As WHO, 2015 report Ethiopia is one of top six countries that contribute to about 50% of maternal mortality [5]. Demographic and Health Survey data is hierarchical structure, in such case two sources of random variation was available. Thus the study was adopted Bayesian multilevel models, to examine the impact of contextual factors on maternal mortality and its variations among regions. However, most of those studies were based on logistic which cannot be empowered to answer there were geographical variations or not [34, 47]. Besides, the other studies were conducted at hospital level with limited covariates; and based on the classical models that have relative drawback [2, 17]. We suggested that there was a variation within and between the community levels [29]. Hence, this study was intended to entire the gap by considering the random effects under multilevel model of Bayesian paradigm [1, 25].
With the efforts so far made by the government to bring MMR down, it is still not yielding the desired result which was developed by the study developed on the trends in maternal mortality between 1990 and 2015Ā years [46]. It is therefore of reasonable interest to identify and explain the existence variations due to the random effects at women and regional levels and subsequently, to determine the effects of the Demographic and Socioeconomic determinant factors on maternal mortality in Ethiopia (Fig.Ā 1).
Estimates from EDHS surveys indicate a substantial decline in the pregnancyrelated mortality ratio in Ethiopia since 2000, from 871 deaths per 100,000 live births in the 7Ā years before the 2000 EDHS survey to 673 deaths per 100,000 live births in the 7Ā years before the 2005 EDHS survey, 676 deaths per 100,000 live births in the 7Ā years before the 2011 EDHS survey, and 412 deaths per 100,000 live births in the 7Ā years before the 2016 EDHS survey [13]. Despite the decrease in maternal deaths over the years, the number is still highest among the world and unacceptably high [23].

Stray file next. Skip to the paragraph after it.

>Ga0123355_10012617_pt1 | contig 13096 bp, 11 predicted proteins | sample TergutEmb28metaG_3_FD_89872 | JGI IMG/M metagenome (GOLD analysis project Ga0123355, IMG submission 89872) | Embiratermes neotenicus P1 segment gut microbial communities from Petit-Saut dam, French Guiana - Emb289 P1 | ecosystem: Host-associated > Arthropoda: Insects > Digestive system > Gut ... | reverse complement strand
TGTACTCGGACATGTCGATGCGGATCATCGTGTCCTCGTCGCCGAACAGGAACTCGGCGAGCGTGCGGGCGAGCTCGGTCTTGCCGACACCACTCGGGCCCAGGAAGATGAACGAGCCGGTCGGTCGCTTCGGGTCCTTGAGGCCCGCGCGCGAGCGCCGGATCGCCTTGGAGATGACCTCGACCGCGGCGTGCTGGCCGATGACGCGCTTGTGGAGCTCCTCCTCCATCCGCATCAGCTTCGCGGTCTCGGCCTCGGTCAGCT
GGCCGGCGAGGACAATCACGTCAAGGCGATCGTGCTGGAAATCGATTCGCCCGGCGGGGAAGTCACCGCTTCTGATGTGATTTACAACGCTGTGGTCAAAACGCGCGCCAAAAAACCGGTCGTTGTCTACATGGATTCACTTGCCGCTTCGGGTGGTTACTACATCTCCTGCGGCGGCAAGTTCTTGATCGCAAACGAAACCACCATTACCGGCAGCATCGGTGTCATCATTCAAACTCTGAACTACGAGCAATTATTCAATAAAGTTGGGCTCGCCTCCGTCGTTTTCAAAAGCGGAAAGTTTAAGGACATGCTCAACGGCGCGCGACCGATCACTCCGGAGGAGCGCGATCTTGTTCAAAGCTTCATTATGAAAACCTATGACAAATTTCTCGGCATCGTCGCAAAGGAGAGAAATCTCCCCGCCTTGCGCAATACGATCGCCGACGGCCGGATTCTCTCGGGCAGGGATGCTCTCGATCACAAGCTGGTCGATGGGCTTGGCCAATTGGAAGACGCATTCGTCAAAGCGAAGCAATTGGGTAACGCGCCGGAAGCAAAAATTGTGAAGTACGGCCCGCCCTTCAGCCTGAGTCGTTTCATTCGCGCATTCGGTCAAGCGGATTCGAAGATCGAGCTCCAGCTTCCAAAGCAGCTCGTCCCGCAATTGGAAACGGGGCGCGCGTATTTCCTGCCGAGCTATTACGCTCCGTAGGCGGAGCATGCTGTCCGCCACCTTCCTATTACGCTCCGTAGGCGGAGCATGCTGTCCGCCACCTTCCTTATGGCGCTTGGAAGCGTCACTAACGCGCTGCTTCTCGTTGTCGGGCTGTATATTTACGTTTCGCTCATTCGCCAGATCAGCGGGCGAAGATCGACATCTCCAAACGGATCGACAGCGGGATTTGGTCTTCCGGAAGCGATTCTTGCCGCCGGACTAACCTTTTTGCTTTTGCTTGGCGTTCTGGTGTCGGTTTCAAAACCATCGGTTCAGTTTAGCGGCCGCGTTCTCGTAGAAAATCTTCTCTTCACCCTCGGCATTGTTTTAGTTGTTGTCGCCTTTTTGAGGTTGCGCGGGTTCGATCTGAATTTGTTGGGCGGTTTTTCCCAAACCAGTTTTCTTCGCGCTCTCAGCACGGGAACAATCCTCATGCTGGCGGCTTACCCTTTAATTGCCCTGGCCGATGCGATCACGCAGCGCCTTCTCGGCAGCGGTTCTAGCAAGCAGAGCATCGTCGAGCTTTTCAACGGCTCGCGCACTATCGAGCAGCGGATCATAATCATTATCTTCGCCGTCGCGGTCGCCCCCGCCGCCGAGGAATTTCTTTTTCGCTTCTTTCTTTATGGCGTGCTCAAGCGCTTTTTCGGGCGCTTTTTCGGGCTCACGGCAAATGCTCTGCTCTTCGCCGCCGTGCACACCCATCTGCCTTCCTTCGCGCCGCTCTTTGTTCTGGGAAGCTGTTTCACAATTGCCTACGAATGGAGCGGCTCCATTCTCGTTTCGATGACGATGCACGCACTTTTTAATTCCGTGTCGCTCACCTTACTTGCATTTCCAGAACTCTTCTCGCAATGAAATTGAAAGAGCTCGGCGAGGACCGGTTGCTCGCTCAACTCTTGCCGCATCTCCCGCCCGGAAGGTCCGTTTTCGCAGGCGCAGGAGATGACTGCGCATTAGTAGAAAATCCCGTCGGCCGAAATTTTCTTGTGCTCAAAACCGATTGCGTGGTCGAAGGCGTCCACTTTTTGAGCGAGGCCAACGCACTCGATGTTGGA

According to different previous study, the advantage of Bayesian approach over that of classical method has been certified. However, most of those studies were based on logistic which cannot be empowered to answer there were geographical variations or not [34, 47]. Besides, the other studies were conducted at hospital level with limited covariates, and based on the classical models that have relative drawback [2, 17]. Hence, this study was intended to entire the gap by considering the random effects under multilevel model of Bayesian paradigm [33]. The basic research questions are: which variables have significant impacts on maternal mortality from the study variables, is there variation of maternal mortality within and between Regional States of Ethiopia and from the study variables which predictors have variation across regions?
The general objective of this study is to identify and explain the effects of the demographic and socioeconomic determinant factors on maternal mortality in Ethiopia. And, to identify the factors associated with maternal mortality in Ethiopia, to examine the extent of the variation within and between regional variations of maternal mortality in Ethiopia and to determine from the study variables, the variation of predictors across regions.
The significance of the study